During a 7-year period, a consecutive retrospective series of 89 trauma patients at a Level One trauma center who had negative standard radiographs with suspected occult cervical injury were administered a cervical magnetic resonance imaging (MRI) scan. The MRI studies were fully able to assess the ligamentous status of the cervical spine in all patients and were the final step in determining the treatment of the spine. Of the total 89 patients, 82 had no ligamentous injury, and 7 had ligamentous injury. Two patients underwent surgery because of the findings on the MRI study. MRI studies of patients with negative standard radiographs but with suspected occult cervical injury are excellent and safe studies for the evaluation of cervical spinal stability because of their ability to detect ligamentous injuries that are not evident on plain radiographs.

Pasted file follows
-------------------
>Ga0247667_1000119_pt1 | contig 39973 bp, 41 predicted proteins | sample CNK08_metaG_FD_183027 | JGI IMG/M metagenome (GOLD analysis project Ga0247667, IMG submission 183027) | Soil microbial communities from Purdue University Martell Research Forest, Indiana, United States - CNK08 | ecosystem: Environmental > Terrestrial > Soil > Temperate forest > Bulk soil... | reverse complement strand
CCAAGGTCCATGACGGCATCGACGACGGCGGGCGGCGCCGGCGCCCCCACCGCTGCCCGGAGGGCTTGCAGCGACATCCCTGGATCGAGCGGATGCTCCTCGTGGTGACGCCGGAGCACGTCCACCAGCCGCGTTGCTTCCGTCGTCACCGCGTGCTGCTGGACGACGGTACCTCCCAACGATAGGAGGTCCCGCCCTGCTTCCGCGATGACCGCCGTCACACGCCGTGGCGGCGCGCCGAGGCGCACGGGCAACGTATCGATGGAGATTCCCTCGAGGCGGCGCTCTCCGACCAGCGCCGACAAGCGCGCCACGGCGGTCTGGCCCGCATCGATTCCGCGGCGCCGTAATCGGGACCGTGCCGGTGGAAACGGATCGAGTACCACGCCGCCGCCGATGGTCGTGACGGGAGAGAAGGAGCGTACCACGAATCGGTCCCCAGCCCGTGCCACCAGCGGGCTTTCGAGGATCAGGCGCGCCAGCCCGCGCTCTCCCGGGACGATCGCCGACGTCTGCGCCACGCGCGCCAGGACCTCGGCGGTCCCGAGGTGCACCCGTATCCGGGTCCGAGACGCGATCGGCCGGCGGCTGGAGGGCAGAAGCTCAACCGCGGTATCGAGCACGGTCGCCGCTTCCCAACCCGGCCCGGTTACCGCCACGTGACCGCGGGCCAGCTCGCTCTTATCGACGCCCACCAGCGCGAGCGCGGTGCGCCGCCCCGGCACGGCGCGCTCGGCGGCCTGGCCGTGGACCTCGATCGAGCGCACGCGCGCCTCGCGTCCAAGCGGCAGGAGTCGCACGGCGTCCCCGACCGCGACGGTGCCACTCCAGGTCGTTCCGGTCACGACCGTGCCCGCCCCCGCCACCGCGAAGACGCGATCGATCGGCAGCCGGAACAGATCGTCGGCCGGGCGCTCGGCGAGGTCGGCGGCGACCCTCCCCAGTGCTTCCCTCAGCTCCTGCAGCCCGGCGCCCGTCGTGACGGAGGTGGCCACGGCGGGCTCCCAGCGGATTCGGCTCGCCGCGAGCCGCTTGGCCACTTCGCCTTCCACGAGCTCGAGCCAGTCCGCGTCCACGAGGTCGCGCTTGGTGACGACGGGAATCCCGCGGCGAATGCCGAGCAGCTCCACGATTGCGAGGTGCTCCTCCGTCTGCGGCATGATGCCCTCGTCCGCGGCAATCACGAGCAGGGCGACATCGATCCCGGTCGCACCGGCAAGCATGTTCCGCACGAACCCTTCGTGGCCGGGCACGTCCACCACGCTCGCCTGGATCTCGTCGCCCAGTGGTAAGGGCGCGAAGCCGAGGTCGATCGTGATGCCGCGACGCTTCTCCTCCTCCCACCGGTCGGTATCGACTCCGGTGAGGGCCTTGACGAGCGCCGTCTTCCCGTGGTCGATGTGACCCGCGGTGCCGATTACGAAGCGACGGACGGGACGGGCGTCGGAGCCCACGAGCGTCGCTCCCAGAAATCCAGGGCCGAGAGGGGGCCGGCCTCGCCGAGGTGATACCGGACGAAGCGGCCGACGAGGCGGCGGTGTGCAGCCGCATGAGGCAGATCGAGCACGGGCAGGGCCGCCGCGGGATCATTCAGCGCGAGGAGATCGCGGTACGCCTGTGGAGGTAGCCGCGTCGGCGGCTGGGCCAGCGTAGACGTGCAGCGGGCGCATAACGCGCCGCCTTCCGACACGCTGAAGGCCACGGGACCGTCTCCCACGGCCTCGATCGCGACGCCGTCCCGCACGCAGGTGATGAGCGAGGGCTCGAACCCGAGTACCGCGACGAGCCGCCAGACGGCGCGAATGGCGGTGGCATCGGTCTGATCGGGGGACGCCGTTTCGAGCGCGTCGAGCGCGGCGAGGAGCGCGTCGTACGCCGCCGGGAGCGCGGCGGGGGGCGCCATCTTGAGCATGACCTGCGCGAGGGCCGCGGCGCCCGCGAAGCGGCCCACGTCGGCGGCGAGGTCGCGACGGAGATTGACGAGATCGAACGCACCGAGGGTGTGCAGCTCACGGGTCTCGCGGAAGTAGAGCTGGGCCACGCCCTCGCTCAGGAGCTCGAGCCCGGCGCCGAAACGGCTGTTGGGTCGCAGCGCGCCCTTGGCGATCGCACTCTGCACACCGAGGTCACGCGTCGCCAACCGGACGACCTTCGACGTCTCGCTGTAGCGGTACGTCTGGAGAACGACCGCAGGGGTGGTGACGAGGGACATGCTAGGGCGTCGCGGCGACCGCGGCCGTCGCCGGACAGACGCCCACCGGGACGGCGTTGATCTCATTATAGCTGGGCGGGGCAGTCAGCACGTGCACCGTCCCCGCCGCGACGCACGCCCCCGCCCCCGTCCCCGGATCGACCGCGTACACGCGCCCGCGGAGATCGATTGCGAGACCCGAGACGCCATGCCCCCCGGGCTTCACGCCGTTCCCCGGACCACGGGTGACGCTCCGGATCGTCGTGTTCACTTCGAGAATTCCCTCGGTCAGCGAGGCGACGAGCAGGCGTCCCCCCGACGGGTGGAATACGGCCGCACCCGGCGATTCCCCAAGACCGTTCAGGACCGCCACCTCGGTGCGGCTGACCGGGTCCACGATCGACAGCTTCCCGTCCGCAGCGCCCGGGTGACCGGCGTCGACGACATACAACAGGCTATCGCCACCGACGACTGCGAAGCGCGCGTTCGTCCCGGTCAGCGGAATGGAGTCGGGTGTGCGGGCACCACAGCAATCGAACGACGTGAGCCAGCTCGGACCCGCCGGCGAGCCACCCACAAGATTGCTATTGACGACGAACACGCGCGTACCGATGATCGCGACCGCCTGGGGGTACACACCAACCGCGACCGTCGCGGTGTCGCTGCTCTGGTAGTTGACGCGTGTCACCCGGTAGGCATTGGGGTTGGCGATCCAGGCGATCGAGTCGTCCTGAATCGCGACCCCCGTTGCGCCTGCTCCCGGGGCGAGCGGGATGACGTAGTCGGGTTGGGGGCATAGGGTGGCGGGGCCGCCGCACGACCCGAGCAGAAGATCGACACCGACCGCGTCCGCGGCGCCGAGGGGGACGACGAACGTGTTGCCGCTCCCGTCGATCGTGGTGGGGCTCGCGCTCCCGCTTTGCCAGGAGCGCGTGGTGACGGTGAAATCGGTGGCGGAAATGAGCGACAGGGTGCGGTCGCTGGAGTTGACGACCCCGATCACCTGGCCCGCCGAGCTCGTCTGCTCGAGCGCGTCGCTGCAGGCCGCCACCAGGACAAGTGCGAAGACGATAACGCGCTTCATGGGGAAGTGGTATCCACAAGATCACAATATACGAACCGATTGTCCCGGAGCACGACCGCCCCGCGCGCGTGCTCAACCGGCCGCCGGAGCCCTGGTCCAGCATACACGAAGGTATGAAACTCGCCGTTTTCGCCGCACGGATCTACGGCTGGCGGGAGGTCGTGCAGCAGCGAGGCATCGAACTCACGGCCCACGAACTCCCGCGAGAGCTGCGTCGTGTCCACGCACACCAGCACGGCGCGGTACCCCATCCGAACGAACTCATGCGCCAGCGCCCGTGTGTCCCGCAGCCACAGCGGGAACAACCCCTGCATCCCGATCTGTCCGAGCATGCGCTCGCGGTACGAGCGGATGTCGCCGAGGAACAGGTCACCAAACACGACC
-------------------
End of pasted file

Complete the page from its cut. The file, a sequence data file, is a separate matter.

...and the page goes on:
Department of Orthopaedic Surgery, UCLA School of Medicine, Los Angeles, California, U.S.A.
Received February 2, 2000; accepted January 18, 2001.
Address correspondence and reprint requests to Dr. J. C. Wang, UCLA Department of Orthopaedic Surgery, UCLA School of Medicine, Box 956902, Los Angeles, CA 90095–6902, U.S.A. E-mail: firstname.lastname@example.org
Presented at the Cervical Spine Research Society, Atlanta, Georgia, December 1998.